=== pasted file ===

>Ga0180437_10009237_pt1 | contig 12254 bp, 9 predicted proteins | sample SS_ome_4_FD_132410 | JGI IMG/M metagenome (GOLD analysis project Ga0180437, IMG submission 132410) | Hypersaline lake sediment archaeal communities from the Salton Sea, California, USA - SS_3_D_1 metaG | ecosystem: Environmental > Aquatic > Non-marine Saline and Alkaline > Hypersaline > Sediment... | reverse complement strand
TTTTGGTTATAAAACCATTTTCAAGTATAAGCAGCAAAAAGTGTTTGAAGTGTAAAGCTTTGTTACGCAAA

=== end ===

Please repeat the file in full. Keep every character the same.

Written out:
>Ga0180437_10009237_pt1 | contig 12254 bp, 9 predicted proteins | sample SS_ome_4_FD_132410 | JGI IMG/M metagenome (GOLD analysis project Ga0180437, IMG submission 132410) | Hypersaline lake sediment archaeal communities from the Salton Sea, California, USA - SS_3_D_1 metaG | ecosystem: Environmental > Aquatic > Non-marine Saline and Alkaline > Hypersaline > Sediment... | reverse complement strand
TTTTGGTTATAAAACCATTTTCAAGTATAAGCAGCAAAAAGTGTTTGAAGTGTAAAGCTTTGTTACGCAAA